- Small tools are put through the hysteroscope if surgery is necessary.
Complications of hysteroscopy:
Although general anesthesia is occasionally utilized, it is not always essential. Hysteroscopy lets your doctor to view within your uterus, which assists in the proper identification of certain medical disorders. Typically, the operation and recuperation period are brief.
Hysteroscopy is a relatively risk-free technique. Problems that can arise occur in fewer than 1% of instances, although they include:
- Cervical or uterine injury
- Heavy bleeding
- Anesthesia side effects
- Fluid overload (when too much fluid is administered during the procedure)
What is uterine fibroid embolization?
Uterine fibroid embolization is a technique used to decrease noncancerous uterine tumors known as uterine fibroids. Because it does not require significant surgery, you may recover quicker. You may not even need to remain in the hospital.
Uterine fibroid embolization causes fibroids to shrink by cutting off their blood supply. The doctor injects sand-sized particles into the arteries that feed the fibroids. Particles adhere to the vessel wall. This causes a clot to form, cutting off the blood flow. The fibroids shrink when the blood supply is cut off. Your symptoms will normally subside or disappear with time.
You might get uterine fibroid embolization as an outpatient procedure or stay in the hospital overnight. The technique may differ based on your situation and the procedures of your healthcare professional. This is usually followed by uterine fibroid embolization:
- You will be placed on the treatment table on your back, and an IV line will be placed in your arm or hand.
- To drain urine, the doctor will insert a long, thin tube (catheter) into your bladder.
- During the process, medical personnel will monitor your heart rate, blood pressure, respiration, and blood oxygen level.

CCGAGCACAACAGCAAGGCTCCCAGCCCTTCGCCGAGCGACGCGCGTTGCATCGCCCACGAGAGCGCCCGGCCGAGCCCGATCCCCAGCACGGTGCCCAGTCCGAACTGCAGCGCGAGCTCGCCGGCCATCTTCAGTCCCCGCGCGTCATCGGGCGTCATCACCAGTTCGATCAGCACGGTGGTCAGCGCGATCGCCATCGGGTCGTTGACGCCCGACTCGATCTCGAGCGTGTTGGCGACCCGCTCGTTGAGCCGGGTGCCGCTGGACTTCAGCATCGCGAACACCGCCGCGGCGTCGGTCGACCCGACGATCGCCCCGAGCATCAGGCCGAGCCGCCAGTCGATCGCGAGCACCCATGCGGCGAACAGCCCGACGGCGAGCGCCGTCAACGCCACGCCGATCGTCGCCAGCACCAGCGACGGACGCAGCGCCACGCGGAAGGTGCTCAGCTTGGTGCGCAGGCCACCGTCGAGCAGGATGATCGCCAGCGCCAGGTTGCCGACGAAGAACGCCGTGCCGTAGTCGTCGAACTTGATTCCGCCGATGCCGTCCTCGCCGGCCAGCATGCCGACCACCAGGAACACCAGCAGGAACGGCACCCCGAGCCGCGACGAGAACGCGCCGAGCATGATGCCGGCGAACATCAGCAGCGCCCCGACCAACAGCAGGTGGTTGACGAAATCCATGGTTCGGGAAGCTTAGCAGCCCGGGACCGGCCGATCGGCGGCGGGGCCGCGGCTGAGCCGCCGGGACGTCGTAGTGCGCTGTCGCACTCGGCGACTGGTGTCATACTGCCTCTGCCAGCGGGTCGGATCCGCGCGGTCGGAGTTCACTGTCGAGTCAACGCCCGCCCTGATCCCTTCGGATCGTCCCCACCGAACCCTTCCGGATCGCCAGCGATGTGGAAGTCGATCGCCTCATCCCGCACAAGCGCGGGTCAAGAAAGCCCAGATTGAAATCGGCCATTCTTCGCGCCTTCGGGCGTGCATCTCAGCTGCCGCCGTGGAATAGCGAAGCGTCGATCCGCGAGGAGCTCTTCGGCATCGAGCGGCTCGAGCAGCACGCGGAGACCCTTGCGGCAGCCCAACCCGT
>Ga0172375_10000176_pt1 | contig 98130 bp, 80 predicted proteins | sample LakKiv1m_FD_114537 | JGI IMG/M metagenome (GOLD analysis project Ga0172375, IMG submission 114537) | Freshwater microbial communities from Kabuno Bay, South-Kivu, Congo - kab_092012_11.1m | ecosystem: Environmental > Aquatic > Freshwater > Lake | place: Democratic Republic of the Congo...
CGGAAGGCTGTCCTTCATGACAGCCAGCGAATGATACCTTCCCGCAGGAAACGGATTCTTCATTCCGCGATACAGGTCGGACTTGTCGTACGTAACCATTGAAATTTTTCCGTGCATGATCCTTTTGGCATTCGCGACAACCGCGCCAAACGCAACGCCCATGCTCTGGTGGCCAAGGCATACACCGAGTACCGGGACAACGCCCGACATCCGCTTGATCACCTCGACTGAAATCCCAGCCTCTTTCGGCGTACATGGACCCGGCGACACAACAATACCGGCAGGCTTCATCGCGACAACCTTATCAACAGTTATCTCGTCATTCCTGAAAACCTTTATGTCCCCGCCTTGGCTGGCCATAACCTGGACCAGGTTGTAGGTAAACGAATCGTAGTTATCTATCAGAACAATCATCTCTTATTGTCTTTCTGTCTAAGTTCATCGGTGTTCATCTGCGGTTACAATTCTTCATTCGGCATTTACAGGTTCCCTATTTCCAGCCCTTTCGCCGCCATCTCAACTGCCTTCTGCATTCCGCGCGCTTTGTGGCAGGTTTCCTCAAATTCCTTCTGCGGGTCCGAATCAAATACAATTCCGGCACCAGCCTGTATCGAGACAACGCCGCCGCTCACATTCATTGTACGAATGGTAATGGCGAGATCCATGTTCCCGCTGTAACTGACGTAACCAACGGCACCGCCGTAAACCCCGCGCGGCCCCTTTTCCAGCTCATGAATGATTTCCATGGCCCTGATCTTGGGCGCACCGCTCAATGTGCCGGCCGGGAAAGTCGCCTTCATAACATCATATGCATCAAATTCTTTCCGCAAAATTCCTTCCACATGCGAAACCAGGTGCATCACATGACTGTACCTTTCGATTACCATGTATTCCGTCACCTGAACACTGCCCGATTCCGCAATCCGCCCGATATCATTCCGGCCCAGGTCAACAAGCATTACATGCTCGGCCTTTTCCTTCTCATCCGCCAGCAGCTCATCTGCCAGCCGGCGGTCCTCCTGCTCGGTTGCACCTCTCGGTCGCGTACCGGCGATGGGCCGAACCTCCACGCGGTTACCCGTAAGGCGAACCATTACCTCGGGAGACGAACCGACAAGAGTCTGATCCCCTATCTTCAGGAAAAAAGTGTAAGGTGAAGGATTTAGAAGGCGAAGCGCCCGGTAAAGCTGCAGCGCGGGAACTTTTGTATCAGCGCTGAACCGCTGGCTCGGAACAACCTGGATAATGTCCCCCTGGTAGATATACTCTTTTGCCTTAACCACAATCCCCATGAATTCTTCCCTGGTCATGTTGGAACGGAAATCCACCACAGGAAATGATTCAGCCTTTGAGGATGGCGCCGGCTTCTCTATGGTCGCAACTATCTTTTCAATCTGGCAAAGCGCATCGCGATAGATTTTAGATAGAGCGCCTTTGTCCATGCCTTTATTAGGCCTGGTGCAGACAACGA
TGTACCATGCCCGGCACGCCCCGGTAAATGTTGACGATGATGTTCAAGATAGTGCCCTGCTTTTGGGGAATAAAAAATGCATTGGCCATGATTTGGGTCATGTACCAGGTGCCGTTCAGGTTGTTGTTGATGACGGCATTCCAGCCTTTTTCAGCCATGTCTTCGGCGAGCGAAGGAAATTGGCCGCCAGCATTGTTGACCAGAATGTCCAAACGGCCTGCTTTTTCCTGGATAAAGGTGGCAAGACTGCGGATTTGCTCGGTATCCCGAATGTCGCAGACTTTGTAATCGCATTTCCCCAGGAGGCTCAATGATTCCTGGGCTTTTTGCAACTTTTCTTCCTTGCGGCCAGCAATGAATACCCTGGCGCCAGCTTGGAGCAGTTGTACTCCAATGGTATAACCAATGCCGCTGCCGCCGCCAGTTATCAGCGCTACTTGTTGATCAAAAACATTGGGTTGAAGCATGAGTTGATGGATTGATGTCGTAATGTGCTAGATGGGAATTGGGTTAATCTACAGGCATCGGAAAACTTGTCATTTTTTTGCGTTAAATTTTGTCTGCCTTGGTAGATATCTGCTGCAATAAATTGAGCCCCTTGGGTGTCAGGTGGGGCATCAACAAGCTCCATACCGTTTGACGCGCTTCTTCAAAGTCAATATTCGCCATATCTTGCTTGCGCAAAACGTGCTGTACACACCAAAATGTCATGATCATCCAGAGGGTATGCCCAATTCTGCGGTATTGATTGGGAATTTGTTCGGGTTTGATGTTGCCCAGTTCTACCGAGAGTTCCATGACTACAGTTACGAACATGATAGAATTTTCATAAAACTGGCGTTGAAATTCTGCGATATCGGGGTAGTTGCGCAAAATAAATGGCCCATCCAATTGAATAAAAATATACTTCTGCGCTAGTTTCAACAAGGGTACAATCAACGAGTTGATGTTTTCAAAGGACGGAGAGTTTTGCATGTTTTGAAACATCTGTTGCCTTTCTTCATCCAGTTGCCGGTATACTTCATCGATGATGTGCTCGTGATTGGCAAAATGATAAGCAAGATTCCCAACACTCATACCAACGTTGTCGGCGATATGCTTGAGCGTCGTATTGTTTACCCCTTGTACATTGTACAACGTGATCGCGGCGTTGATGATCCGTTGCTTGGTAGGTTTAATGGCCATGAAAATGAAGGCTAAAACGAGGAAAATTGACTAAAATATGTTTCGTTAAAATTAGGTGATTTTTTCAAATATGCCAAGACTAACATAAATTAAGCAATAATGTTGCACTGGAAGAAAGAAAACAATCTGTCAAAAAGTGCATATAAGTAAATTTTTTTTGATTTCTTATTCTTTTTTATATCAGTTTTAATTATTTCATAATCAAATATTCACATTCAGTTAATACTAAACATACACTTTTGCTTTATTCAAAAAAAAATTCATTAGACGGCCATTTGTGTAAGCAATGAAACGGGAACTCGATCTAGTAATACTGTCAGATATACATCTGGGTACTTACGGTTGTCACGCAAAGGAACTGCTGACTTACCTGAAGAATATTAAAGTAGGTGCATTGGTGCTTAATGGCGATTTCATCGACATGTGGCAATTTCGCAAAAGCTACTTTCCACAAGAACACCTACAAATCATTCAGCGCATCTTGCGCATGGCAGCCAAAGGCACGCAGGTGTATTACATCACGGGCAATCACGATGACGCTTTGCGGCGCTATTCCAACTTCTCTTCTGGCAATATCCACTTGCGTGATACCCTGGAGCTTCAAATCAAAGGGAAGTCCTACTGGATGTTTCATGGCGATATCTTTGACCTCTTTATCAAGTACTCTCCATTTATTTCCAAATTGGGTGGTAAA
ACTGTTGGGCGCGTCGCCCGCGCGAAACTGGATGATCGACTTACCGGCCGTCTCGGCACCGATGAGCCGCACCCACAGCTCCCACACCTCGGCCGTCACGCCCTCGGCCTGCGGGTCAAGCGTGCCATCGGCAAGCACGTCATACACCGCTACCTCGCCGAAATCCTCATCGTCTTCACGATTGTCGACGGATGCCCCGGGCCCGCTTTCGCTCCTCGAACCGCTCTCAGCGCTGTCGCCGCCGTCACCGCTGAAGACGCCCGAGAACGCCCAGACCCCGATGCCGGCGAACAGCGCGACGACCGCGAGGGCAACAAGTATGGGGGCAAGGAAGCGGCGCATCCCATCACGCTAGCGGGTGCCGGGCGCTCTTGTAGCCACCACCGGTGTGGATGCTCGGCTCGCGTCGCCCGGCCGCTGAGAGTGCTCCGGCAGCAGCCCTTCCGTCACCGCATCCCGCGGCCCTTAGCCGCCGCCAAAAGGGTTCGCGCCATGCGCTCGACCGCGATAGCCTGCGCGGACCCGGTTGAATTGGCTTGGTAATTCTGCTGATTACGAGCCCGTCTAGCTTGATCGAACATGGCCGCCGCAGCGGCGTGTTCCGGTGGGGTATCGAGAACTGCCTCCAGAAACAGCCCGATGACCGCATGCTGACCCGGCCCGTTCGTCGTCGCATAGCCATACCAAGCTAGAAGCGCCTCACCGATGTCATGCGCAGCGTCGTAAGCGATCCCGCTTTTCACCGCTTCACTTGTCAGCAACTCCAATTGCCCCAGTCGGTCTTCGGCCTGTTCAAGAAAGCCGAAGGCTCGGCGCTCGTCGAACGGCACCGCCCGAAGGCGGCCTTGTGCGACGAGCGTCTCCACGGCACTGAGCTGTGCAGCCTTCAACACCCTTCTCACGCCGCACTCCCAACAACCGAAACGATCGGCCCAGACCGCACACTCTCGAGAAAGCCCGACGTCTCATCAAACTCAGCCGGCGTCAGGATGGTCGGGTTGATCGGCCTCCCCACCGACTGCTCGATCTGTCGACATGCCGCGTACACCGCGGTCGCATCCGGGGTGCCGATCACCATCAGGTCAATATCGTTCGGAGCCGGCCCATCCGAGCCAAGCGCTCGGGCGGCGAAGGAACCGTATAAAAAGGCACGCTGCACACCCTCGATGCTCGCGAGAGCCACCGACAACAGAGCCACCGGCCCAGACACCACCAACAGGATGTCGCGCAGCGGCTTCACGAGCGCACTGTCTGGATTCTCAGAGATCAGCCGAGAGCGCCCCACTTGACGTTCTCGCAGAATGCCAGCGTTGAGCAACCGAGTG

- The doctor will use an antiseptic solution to clean the groyne region.
- Your doctor will insert a little tube (sheath) into your groyne. This will be used as a guide to place the catheter in the blocked-off location (embolized).
- The doctor will inject contrast dye into the catheter. The contrast dye will help the doctor find the artery to be blocked off. The doctor will use X-rays to help find the blood vessels that supply blood to each fibroid.
- The doctor will put a tiny catheter into the groin (femoral) artery. He or she will inject very small particles into the blood vessels.
- Some doctors will use one groin site to treat both the left and right uterine arteries if needed. Other doctors may use two groin sites.
- The sheath and catheter will be removed after the embolization is done.
- The doctor will insert a contrast dye catheter. The contrast dye will assist the doctor in locating the obstructed artery. X-rays will be used to assist the doctor locate the blood arteries that provide blood to each fibroid.
- A small catheter will be inserted into the groyne (femoral) artery by the doctor. He or she will inject very fine particles into the blood vessels.
- If necessary, some surgeons will utilize a single groyne site to treat both the left and right uterine arteries. Other physicians may employ two groyne locations.
- After the embolization, the sheath and catheter will be withdrawn.
Complications of uterine fibroid embolization:
Any operation can result in problems. This technique may result in the following complications:
- Unusual bleeding (hemorrhage)
- Injury to the uterus
- Infection of the uterus or the groyne puncture site
- Collection of blood beneath the skin (hematoma) at the groyne puncture site
- Injury to the artery being utilized
- Blood clots
- Menstrual period loss (amenorrhea)
Postembolization syndrome affects certain women. This Syndrome might last anywhere from 2 and 7 days. It is treated with pain medicines and anti-inflammatory drugs. Anti-nausea drugs may be used as well. Among the signs and symptoms are:
- Pelvic pain and cramps
- Nausea and vomiting
- Fatigue and discomfort
Gynecology is a medical specialty concerned with female health issues, such as the development, diagnosis, prevention, and treatment of illnesses and diseases specific to the female reproductive system. Obstetrics is the medical treatment of a woman and her child before, during, and after childbirth.
Women go through a number of reproductive development events during their lives, including menarche, menstruation, pregnancy, motherhood, and menopause. These developmental processes in female reproduction cause more significant physiological changes than developmental events in male reproduction (e.g., menstrual bleeding, physiological changes in pregnancy, breastfeeding, and menopausal hormone fluctuations).
When medicines and non-invasive methods fail to ease symptoms, surgery is the only acceptable and successful treatment option for a variety of gynecologic problems. Cervical and uterine cancer, uterine fibroids, endometriosis, uterine prolapse, and menorrhagia (excessive bleeding) are examples.